Tuesday, November 30, 2004
Sorry kids, no nudie pics here. I just got back from my medical exam for my titre de sejour, i.e. the paper that says I can stay here. Since Stéph had to work, I was accompanied by my belle mère.
Luckily, my exam was held at the hospital here in Troyes, so we didn't have to go too far. After finding the right department of the hospital, we had a brief interview with the secretary, who checked all my paperwork. Then it was off to get the chest x-ray.
I was given my own little closet in which to disrobe from the waist up. Then the radiologist knocked on an internal door, placed me in front of the machine and instructed me to hold my breath and *click*... and back in the closet to get dressed again and wait to see the doctor.
We sat in the waiting room for about 15 minutes with the other patients who were waiting for the same exam. My mother-in-law said, "toute le monde est ici!" Usually, this means "everyone is here," but I think in this case she meant it in the literal sense: "all the world is here!" Indeed. Next to us sat a couple of women with their small children, chatting in English with a strong accent that made me think of Africa; on the other side of the room were a family that seemed to be of Indian descent; a young couple quietly spoke french in a corner; a young woman of Asian heritage was flipping through a magazine. With my German mother-in-law and yours truly, it did seem like all the world was sitting in that room.
Soon, my number was called and we went in for the interview with the doctor. It was pretty general stuff: how long and why did I wear glasses, what surgeries have I had, what medication do I take, etc. Then it was up on the examination table where he poked and prodded me (like doctors do), took my blood pressure, and that was it.
So! I've got my medical release and we can go to the Préfecture tomorrow and apply for the titre de sejour. The only small thing is that the doctor thought my vaccinations were too old (having had them when I was an infant and am now *mufflemuffle* years old), but I can get them here for free.
And finally, please excuse me for crowing a little bit, but all was done in French. This is not to say that it was perfect, nor that there weren't some strange looks and a lot of gesturing. But there is no way I could have done this four months ago. I still have a long way to go, but it's nice to see I'm not sitting on the starting line anymore.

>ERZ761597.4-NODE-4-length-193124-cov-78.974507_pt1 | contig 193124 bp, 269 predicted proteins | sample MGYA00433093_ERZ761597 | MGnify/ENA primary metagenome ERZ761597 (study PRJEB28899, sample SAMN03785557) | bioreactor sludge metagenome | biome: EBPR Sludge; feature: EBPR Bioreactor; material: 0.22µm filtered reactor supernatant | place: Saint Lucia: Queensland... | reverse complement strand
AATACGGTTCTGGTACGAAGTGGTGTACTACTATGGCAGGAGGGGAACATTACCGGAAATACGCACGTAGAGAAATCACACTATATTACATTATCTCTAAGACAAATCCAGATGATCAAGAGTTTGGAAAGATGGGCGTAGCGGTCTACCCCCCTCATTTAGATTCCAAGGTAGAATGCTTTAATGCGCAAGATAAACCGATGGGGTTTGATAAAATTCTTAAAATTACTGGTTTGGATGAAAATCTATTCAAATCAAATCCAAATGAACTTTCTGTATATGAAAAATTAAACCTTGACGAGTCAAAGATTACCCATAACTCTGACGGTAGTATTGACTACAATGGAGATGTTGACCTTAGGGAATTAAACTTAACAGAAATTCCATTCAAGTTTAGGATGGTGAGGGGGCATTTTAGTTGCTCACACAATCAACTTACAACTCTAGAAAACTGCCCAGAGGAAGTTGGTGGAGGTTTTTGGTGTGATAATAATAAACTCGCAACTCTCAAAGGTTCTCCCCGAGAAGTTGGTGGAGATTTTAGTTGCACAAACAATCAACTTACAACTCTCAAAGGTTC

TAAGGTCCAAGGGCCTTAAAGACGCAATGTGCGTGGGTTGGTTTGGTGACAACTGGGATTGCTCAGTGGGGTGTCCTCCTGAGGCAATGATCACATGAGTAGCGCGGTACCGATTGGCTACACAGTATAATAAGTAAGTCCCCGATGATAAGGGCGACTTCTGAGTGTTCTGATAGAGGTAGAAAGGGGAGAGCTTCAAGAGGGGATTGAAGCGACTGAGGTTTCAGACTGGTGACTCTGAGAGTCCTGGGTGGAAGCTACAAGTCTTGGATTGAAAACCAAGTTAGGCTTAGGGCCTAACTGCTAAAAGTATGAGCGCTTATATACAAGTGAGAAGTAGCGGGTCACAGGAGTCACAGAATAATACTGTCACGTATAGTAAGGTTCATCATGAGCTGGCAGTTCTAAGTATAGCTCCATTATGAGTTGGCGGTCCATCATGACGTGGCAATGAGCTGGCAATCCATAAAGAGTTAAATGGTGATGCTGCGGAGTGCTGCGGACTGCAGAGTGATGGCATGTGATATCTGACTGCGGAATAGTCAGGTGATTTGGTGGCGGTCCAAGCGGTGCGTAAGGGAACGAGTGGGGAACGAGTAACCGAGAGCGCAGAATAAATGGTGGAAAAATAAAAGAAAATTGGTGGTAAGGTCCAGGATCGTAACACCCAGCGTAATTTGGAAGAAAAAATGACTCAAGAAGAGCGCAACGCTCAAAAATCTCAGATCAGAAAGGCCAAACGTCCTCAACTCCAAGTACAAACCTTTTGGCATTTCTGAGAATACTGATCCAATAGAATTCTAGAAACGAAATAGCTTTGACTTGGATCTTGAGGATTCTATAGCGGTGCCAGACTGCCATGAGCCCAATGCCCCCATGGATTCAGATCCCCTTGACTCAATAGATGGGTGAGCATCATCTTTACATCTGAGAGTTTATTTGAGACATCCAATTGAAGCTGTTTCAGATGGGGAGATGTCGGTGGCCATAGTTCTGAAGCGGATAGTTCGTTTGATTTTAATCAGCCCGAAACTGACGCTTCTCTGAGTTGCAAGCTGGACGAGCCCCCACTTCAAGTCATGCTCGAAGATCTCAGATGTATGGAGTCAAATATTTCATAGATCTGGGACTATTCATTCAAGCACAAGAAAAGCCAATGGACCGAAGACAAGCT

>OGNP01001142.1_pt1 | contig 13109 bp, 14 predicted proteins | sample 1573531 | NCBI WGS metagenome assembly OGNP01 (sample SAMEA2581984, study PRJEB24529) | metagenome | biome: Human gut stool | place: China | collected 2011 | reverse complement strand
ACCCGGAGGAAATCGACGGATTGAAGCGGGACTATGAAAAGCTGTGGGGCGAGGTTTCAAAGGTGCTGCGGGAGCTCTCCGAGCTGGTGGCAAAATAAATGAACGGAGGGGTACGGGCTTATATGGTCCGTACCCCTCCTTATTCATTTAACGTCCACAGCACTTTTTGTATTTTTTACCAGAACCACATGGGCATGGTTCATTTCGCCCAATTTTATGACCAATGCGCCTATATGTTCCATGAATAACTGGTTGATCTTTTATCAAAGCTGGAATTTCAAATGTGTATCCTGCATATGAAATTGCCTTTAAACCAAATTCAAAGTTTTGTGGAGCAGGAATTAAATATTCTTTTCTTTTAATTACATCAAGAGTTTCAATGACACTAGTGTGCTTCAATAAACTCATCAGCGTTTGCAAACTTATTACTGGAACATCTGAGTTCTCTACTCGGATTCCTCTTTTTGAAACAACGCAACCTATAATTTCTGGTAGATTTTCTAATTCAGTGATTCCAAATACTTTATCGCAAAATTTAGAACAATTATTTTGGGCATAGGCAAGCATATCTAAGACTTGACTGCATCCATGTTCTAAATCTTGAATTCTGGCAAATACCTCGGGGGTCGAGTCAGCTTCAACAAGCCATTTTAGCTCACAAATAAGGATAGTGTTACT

Sunday, November 28, 2004
To tell you the truth, I didn't expect to find a turkey, since turkey is generally reserved for Christmas around here, and if you want a whole one this early, you have to special order it from your butcher (like Auntie M did). I was ready to work with what we could find. So imagine my surprise when the butcher said that they did indeed have a turkey! That was short lived, however, as the butcher then hauled out what was easily a 25 pound turkey that we couldn't have shoved into our little oven with a tub of lard and a battering ram. So. Instead we bought a ginormous 4 pound breast of turkey, wrapped up in string, ready to be roasted. In fact, it looked a little like this:
Stuffed with garlic, seasoned within an inch of it's life, topped with sauteed mushrooms, with the turkey gravy and onions on the side. And, my friends, it was damn tasty.
The green bean wraps I mentioned in my last frantic post were from a friend (who calls herself Squishybutt when she posts here....... it's a long story) who's aunt makes these tasty things. Wrap your green beans in bacon, we topped them with mushroom caps, secure with toothpics and chuck into the oven. Quite yummy.
As for our guests, they were fantastic! They ooohed over the turkey, they loved the stuffing, they appreciated the cranberry sauce and even ate it the right way - with the turkey, and the pecan pie was a huge hit. Dinner ended around 11:00, and a couple of guys hung around to play a bit of Tarot until everyone was too tired to go on, and the party broke up at 1:00.
It really was a lovely evening, followed by a day of pain - three glasses of wine do my head no good. But, the kitchen is clean again, the front room tidied up, and all that is left is the gorgeous floral arrangement the gang gave us when they arrived.
Friday, November 26, 2004
I'm the kind of panicky host who just wants her guests to have a good time, so you can imagine my mindset right now. Eeek!
Thursday, November 25, 2004
As for me I am quite thankful. See?
- I am very thankful for my partner in crime, Stéph. (I know, puke, but I can be sentimental once in a while, can't I?)
- I'm thankful for my new extended family, who have welcomed me with open arms, even if we don't understand what the other is saying.
- I'm thankful for the kindness of strangers (dahlin'), who have been so gracious to me in my new country.
- Instead of bitching about newlywed poverty, I will be thankful for the roof over my head, the heat from the radiator, and food on our table.
- I'm thankful for all my family and friends back home, who have been so supportive of my adventure!
- I'm thankful for Anna, who inspired me to start this blog, and for all the new friends I've made in the blogging community.
As for me, I'll be spending Thanksgiving cleaning house and getting ready for our little Thanksgiving soiree tomorrow night. Anyway, I really do like this holiday, all food gorging and football games aside. I think it's lovely to pause and think about what's going right in your life, especially before the Christmas season begins.
You don't have to be American to be thankful for something good in your life. What are you (yes you) thankful for this year?